Most of the cases of encounter killing documented by human rights organisations in Manipur, shows the following pattern: a person is arrested by unidentified police commandos who are often accompanied by officers from a para-military unit or from a military detachment stationed in the state; the arrested person is detained in custody illegally, often for days; later the person found dead at a distant place; the state police immediately release a press note saying that the person was shot dead in an armed encounter; weapons (mostly 0.9 mm pistols, grenades, live cartridges) are shown as recovered from the deceased insurgent.
It would be interesting for the Union Home Ministry to verify how many such recovered/seized articles are produced in courts as material objects recovered from armed insurgents. How many of such recovered materials are kept in police custody? Do they all have separate identification marks? Does the articles and their number tally with the statements issued by the state police in each case? Does the state police have any such accounting system? If so, will the state police dare to make the list public? If not why?
Will the Home Ministry be willing to undertake an impartial accounting of recovered articles? The AHRC is willing to collaborate in such a process with the Union as well as State administration.
In 2009, between January and November, the state police have reported 272 executions, which was publically admitted by Mr. Joykumar Singh, the current Director General of Police. In most of the cases, the above pattern has been noted.
This proves two things. One, it defies logic. Further it could also suggest that the state police are ill equipped and ill prepared that many persons they arrest escape from their custody. Or, it has to be assumed that the state police is well informed that at least 24 times each month in 2009, the state police were able to intercept and engage an armed insurgent invariably resulting in the murder of the armed insurgent. If the latter were the case, there must be no more armed insurgents operating openly in the state, or the insurgents are so naïve that they always expose their armed presence to the state police. None of these would satisfy commonsense or the acumen of a lawyer, which Mr. Chidambaram is.
7. Will the state administration put an end to the illegal tax collection of some of the armed insurgent groups in Manipur? It is common knowledge that in Manipur many armed insurgent groups prohibited by the Union Government have setup illegal tax collection (criminal extortion) counters adjacent to police check posts on public roads. Every person, particularly drivers in Manipur know this or are their victims. Why have the state police not stopped it? Or are they hand-in-glove with the insurgents? Or is it the police themselves posing as insurgents?
The Home Minister must know that today in Manipur, it is hard to distinguish between an insurgent and a police officer. Both kills with impunity, extorts money by force from the people and are unaccountable to everything under the sun. Can the Home Minister contribute to change this situation?
8. What plans has the state administration made and executed to regain the confidence of the public? At the moment, Manipur is like a volcano that could erupt anytime. Has the state administration taken the effort to make public its public confidence building plans if they have any? If not, what prevented them in doing so?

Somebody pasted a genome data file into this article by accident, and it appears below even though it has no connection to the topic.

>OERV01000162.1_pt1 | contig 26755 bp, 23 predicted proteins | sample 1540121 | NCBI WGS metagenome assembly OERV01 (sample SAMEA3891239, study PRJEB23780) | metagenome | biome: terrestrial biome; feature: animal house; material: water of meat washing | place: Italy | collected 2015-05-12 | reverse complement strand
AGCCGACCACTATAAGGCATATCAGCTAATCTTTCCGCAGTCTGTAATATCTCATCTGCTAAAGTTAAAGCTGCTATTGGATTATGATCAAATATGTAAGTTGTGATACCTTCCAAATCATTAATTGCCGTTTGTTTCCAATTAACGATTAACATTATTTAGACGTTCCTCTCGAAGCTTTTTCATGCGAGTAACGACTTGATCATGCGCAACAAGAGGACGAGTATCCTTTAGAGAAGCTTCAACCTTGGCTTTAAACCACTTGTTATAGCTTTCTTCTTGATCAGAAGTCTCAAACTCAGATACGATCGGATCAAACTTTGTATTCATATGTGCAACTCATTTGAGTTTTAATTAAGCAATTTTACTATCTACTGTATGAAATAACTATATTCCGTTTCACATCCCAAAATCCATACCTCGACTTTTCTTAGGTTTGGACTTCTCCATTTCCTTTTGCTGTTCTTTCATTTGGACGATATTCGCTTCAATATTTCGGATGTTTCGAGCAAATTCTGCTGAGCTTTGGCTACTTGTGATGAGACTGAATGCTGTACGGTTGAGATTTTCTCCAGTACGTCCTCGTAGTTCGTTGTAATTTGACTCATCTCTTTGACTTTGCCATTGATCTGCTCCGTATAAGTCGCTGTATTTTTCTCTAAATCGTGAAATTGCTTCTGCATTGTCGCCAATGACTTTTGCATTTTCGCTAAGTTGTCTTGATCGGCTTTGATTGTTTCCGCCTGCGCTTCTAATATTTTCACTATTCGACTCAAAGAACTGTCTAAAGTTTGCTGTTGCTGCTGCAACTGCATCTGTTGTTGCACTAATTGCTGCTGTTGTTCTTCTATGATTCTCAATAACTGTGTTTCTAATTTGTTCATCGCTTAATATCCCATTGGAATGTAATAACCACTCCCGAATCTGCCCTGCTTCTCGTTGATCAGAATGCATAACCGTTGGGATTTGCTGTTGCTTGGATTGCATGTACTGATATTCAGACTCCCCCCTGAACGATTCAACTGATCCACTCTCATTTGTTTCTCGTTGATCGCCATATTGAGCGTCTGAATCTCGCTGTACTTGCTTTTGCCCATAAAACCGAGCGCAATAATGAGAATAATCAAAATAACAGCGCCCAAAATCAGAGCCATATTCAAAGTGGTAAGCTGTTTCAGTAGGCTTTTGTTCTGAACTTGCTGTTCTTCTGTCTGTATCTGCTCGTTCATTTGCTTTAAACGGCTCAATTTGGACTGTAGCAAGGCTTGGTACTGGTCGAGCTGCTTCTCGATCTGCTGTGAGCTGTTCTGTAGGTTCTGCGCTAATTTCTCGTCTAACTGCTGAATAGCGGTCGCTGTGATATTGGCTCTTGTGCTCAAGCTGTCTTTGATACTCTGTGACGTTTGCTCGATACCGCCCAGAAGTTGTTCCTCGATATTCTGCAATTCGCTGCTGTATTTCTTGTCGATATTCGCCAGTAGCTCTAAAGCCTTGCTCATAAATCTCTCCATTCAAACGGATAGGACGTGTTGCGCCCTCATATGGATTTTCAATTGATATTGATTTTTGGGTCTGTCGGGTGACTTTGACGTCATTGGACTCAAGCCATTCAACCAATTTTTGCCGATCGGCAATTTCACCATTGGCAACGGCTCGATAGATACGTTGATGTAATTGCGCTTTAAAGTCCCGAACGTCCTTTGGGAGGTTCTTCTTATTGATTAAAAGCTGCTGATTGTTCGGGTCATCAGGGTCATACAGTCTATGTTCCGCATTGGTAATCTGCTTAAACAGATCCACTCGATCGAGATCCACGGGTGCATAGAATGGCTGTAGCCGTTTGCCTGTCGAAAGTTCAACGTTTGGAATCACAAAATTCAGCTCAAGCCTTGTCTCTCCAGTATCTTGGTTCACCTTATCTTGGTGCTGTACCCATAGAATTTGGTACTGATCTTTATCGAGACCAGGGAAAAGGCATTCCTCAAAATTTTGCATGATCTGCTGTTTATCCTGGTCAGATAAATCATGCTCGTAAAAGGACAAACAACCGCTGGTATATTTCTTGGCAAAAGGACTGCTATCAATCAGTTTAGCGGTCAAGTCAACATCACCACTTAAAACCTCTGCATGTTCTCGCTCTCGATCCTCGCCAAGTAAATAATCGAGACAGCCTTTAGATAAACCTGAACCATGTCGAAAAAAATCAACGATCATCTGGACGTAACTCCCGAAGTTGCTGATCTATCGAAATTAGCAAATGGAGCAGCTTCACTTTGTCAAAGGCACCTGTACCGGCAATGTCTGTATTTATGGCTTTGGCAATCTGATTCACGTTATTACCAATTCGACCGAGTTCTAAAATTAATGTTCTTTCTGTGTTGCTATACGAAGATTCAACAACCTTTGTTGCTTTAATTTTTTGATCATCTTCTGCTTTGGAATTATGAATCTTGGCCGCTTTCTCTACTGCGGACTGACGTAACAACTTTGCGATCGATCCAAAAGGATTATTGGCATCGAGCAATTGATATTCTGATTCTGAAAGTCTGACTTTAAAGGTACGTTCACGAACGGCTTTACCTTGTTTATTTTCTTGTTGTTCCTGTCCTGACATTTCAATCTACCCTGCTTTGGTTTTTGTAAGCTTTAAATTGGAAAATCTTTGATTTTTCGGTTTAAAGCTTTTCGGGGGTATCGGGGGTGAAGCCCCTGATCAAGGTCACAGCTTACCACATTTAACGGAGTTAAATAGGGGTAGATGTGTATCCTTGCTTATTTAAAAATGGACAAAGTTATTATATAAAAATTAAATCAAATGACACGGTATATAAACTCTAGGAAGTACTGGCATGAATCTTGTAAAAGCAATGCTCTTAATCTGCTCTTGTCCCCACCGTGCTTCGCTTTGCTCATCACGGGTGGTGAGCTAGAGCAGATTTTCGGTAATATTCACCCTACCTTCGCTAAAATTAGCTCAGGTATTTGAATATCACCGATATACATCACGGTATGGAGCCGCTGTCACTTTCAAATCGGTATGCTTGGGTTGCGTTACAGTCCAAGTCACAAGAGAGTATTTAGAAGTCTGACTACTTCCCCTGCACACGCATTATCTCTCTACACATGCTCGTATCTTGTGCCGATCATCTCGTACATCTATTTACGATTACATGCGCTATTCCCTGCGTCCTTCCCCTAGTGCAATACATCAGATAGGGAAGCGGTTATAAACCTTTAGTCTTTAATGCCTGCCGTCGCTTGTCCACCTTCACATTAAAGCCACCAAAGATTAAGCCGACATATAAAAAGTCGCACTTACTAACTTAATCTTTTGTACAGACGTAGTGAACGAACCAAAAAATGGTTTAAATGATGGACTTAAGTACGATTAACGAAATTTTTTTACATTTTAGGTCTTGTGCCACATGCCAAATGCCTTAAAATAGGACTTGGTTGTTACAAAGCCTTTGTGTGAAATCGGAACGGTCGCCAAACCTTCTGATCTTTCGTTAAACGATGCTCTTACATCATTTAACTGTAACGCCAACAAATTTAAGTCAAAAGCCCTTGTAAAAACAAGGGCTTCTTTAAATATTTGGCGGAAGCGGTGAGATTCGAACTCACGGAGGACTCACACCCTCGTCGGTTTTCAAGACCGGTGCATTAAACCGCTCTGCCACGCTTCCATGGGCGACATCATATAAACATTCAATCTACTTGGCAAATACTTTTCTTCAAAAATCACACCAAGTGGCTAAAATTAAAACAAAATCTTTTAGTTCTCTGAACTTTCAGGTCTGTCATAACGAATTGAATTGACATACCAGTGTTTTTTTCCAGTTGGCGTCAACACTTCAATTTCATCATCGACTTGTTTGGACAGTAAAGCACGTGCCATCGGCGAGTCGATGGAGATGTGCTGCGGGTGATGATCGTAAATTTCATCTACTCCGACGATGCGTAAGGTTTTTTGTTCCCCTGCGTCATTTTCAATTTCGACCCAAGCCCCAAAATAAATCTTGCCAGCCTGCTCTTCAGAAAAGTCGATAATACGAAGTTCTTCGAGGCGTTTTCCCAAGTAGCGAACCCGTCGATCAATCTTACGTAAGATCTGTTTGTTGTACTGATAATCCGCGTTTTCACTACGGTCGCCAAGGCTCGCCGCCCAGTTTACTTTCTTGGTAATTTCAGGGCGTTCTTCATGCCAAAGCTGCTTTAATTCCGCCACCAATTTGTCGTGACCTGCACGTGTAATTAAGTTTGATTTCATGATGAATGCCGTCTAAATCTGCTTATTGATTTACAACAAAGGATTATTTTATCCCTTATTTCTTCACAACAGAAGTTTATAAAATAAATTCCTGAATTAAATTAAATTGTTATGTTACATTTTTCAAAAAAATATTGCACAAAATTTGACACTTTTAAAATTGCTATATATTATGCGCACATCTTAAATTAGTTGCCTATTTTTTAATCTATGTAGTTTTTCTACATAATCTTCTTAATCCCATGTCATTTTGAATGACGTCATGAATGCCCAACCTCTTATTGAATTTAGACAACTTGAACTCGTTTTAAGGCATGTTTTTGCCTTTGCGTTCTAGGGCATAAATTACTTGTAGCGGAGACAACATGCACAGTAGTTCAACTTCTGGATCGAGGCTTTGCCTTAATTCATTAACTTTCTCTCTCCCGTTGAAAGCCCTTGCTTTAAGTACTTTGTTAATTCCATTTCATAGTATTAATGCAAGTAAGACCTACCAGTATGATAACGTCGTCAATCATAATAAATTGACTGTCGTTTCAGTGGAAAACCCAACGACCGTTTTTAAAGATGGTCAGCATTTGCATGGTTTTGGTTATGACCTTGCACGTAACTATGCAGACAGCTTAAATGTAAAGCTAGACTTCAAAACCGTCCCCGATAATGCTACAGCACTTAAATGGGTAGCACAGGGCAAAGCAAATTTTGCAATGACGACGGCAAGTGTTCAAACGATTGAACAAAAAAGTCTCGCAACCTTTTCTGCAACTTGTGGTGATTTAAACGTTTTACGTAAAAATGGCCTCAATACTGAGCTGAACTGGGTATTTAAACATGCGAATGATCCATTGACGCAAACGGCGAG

9. Will the Home Minister meet Ms. Irom Chanu Sharmila? Reports from India inform that the Home Minister will meet human rights activists in Imphal. Does the Home Minister see Sharmila as a threat to the peace of Manipur or a unifying factor to its fragile social fabric?
10. Will the Home Minister make a public report about his visit to Manipur? The public need not know the nuances of the state’s security scenario. But every Indian, especially each person in Manipur has a right to know what is their future in terms of their safety and security. Today they have only stories of fear and anger to say about their Chief Minister and the administration he leads. Can the Union Home Minister bring a difference?
If not what hope does Manipuries have of being part of the world’s largest democracy?
INDIA: The banality of it all and the inability to mourn
The allegations of corruption involving a former Union Minister, some corporate entities, the judges of the Madras High Court and the former Chief Justice of the Supreme Court of India reported by the national media this week, in essence, indicates the state of affairs of the rule of law institutions in the world’s largest democracy. In addition to widespread corruption, three other important issues that continued to negate the functioning framework of a mature administration essential for a democratic republic to perform are the use of torture with impunity, caste based discrimination and the failure of the government to address widespread malnutrition and hunger.
None of these concerns are new in the Indian context. In fact it is these evils that sustain the country’s internal power structures. What is alarming however is the banality with which these serious concerns are perceived in India. Today, the torture and extra-judicial execution of a person or the death of an infant from acute malnutrition or the brutal discriminatory practices committed against the members of the Dalit community have no ‘news value’ in the country. Neither are India’s justice institutions in a position to address any of these fundamental negations of justice and equality.